To date, United has invested in the future production of over three billion gallons of SAF, which the airline says is the most by any airline in the world.
“As the global aviation leader in SAF production investment, United remains committed to reaching net zero carbon emissions by 2050, without relying on traditional carbon offsets,” said Mike Leskinen, President of United Airlines Ventures. “Viridos’ algae-based biofuel technology has the potential to help solve our supply problem without the need for farmland or other agricultural resources and marks our inaugural investment in our new cross-industry UAV Sustainable Flight Fund.”
A year before its merger with United, Continental Airlines became the first US carrier to conduct a demonstration flight using sustainable aviation fuels when in January 2009 a Boeing 737-800 flight used a 50% blend of an algae-based (it was mixed with oil from the jatropha plant) fuel in one of its engines. In June 2011, the US Navy demonstrated a 50% blend of algae-based jet fuel produced by Solazyme, which was followed that November by a United Airlines flight from Houston to Chicago on a 40% blend of Solazyme’s algal jet fuel, so becoming the first US commercial flight powered in part by algae-based biofuel.
However, hopes of a breakthrough at the time in the use of algae as a SAF feedstock did not materialise. In 2016, Solazyme changed its name to TerraVia, with a change of focus away from fuels to food, nutrition and personal care, before filing for bankruptcy protection the following year. Sapphire Energy, another US algae-based company, supplied its Green Crude oil for the 2009 Continental flight. In 2019, it sold off its Integrated Algal BioRefinery to Green Stream Farms, which used it to grow algae for use in nutritional products and livestock feed.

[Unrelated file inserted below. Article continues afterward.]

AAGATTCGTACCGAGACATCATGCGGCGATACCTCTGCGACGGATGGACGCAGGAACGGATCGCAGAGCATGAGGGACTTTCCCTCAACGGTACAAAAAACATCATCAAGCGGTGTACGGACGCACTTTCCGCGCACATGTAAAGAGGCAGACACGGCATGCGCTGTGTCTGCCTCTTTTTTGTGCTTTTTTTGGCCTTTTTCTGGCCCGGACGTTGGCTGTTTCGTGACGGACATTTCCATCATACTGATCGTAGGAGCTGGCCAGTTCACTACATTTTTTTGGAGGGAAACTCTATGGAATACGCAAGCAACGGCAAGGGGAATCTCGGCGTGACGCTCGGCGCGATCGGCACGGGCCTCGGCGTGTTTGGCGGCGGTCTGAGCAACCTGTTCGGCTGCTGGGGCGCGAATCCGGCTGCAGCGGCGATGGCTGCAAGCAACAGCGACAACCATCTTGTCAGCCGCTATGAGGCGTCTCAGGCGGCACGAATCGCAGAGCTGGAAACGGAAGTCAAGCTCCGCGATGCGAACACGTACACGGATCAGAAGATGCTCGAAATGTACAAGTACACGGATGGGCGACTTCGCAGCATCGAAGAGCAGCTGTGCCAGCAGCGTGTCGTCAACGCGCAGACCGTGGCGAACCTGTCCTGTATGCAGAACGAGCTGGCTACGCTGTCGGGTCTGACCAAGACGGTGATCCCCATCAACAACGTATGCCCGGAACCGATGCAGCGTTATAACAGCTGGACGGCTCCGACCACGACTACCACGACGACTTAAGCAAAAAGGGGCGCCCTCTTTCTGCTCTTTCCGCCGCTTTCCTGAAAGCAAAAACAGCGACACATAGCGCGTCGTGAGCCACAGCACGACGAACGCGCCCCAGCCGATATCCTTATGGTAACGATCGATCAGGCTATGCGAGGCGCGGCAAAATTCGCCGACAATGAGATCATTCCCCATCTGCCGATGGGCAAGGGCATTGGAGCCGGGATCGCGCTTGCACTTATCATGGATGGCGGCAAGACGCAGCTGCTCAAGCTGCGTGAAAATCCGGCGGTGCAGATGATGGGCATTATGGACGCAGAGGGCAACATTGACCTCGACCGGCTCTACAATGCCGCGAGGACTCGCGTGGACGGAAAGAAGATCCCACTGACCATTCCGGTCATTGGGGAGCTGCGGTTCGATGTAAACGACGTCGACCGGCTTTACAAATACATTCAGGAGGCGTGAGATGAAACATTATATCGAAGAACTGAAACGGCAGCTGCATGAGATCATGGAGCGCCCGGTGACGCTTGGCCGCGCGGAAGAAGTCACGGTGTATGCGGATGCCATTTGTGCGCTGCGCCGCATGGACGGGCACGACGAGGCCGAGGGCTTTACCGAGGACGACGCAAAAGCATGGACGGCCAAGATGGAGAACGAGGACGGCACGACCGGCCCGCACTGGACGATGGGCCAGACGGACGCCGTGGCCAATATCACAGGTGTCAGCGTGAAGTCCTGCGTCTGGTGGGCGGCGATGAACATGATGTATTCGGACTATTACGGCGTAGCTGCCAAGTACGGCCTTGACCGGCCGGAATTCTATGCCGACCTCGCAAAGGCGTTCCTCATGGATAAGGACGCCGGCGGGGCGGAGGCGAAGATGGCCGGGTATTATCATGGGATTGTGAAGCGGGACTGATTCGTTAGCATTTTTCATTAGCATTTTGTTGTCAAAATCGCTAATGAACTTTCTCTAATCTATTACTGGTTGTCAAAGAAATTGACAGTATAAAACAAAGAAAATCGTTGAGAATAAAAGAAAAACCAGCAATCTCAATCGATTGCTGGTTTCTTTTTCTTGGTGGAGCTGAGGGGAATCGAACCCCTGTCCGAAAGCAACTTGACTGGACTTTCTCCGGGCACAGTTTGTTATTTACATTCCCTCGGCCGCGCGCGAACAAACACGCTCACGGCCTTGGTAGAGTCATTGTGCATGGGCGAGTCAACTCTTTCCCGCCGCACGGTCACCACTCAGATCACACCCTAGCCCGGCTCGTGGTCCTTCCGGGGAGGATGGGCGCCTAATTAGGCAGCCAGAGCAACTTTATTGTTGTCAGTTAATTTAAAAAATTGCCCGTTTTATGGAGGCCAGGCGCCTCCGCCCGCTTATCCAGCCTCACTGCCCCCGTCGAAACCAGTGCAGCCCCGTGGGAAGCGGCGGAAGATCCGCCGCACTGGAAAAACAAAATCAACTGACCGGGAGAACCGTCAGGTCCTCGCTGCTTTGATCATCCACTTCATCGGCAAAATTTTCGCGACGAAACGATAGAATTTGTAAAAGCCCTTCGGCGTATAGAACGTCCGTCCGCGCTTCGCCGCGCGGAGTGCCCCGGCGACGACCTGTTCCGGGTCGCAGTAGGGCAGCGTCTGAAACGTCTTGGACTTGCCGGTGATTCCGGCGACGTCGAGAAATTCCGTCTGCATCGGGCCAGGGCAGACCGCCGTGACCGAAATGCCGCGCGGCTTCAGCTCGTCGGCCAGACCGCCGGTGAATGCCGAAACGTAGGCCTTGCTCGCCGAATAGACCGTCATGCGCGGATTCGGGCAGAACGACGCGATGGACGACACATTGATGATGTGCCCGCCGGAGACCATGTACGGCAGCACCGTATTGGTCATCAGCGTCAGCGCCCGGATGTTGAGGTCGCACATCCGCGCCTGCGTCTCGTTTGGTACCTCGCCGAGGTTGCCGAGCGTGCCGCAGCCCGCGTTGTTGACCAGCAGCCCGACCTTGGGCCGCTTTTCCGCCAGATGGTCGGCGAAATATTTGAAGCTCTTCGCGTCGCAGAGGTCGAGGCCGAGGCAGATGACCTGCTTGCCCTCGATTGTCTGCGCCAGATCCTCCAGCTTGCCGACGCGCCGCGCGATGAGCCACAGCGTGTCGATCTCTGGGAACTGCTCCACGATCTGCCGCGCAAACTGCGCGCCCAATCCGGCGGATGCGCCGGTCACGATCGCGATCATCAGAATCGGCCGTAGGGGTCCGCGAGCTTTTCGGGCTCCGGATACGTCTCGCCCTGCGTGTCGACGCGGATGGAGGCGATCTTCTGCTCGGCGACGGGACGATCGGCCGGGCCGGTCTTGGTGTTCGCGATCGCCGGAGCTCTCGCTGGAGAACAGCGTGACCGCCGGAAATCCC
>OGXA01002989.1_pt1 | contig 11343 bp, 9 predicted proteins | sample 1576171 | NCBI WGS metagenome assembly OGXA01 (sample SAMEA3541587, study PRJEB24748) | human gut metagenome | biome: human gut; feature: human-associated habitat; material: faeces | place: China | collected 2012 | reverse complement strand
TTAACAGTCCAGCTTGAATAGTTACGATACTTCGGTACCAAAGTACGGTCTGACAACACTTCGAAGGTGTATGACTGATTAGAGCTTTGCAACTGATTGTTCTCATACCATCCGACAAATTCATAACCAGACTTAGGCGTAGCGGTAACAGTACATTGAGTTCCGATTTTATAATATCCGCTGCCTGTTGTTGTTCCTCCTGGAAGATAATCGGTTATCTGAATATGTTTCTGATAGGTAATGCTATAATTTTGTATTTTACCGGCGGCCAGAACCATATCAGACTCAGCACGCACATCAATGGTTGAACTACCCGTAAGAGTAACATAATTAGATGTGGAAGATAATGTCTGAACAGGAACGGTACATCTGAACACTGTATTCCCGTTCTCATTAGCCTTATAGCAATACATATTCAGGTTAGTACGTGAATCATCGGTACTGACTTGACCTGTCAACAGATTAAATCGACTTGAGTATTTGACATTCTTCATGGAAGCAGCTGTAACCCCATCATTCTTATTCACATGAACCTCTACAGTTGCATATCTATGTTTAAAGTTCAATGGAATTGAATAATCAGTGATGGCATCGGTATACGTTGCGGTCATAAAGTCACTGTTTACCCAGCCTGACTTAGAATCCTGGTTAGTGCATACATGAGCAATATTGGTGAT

“The story of algae-based SAF offers an interesting case study in the kind of obstacles that have delayed the decarbonisation of aviation,” says a blog by industry body the Algae Biomass Organization. “A decade ago, there was a frenzy of interest in algae for fuel that stirred up investments and lofty promises by a number of startups – all based on very exciting, but also preliminary, technical analysis of how efficiently algae could be used to turn sunlight, water and fertiliser into fuel. Unfortunately, those promises gave way to delays, then frustration, and finally outright scepticism on whether the fuels would ever work.
“Yet over the past ten years, the algae industry has quietly been overcoming the hurdles. There has been no single breakthrough to make headlines. Instead, dozens of new innovations across the board have improved efficiencies, streamlined processing and boosted production facilities. This iterative technical progress is showing real results. The emergence of algae as a highly productive, innovative agricultural crop offers an opportunity of scalability and carbon efficiency that is poised to make a dent.
“Beyond pure yield, the biomass composition of algae feedstocks, with over 50% of its weight as carbon, becomes an attractive feedstock for the production of fatty acid and ethanol-derived SAF. Based on a recent resource and sustainability assessment of nationwide algae production potential, projections estimate that over 20 billion gallons of SAF could be produced across a collection of 1,000 large algae farms, considering highly productive agricultural deployment across non-arable land.”
Photo: In 2011, United Airlines operated the first commercial flight to use algae in its fuel